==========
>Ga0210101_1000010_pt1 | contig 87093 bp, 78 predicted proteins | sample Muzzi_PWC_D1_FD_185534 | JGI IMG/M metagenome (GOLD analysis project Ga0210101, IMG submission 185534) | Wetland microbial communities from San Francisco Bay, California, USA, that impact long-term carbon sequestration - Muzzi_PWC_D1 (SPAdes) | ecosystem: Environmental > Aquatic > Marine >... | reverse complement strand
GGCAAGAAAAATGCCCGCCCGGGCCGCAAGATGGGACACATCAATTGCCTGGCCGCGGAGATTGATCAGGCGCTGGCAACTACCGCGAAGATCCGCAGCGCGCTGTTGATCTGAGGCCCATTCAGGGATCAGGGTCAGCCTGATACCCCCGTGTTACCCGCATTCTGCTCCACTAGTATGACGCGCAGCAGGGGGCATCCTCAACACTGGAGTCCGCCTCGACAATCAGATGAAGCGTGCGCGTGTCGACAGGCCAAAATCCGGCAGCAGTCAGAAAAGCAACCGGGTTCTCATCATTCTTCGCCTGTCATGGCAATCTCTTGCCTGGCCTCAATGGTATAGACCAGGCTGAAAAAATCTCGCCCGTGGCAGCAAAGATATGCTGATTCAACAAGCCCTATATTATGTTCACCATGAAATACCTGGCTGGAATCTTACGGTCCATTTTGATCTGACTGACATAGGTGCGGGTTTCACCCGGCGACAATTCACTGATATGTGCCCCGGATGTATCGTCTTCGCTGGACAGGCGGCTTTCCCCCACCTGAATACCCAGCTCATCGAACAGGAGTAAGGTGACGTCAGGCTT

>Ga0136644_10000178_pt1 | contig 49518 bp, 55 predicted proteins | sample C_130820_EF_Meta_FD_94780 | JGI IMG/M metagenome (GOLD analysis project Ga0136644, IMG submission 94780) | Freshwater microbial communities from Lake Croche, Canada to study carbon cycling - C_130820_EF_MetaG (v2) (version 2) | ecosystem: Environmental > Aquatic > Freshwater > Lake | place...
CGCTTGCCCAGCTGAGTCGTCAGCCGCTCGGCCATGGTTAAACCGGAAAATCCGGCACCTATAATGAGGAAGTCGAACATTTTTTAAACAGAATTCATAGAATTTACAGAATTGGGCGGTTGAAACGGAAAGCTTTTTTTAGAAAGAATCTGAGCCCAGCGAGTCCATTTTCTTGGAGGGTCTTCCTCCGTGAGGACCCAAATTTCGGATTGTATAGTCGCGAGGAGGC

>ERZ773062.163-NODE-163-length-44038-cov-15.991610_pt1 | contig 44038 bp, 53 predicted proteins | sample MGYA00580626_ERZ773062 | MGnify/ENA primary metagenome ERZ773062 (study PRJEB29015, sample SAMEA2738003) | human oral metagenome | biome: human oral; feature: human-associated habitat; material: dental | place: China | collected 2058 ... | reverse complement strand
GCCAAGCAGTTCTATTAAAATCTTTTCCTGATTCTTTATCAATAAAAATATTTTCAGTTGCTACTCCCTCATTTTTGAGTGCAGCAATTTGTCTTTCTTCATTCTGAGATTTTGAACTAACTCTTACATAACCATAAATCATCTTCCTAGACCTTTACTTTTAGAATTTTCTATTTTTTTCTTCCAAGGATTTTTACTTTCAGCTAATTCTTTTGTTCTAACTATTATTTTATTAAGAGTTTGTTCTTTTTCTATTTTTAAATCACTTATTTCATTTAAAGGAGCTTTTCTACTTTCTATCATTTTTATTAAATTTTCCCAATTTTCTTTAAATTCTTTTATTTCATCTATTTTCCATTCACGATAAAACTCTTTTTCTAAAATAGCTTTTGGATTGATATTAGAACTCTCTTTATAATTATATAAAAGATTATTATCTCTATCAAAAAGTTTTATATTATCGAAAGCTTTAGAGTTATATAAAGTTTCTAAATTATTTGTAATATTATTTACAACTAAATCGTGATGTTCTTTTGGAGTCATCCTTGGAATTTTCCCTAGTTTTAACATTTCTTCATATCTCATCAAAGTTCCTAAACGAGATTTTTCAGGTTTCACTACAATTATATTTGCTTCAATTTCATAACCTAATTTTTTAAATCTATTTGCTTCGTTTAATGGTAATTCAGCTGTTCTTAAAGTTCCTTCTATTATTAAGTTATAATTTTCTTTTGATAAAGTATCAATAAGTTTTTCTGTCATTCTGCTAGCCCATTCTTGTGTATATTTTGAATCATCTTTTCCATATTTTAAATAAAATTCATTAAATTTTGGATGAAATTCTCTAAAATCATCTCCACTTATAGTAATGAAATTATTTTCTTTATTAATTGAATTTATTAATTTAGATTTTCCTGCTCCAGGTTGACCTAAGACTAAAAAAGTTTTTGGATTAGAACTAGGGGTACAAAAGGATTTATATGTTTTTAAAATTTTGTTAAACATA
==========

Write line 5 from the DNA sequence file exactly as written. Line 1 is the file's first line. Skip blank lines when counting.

>ERZ773062.163-NODE-163-length-44038-cov-15.991610_pt1 | contig 44038 bp, 53 predicted proteins | sample MGYA00580626_ERZ773062 | MGnify/ENA primary metagenome ERZ773062 (study PRJEB29015, sample SAMEA2738003) | human oral metagenome | biome: human oral; feature: human-associated habitat; material: dental | place: China | collected 2058 ... | reverse complement strand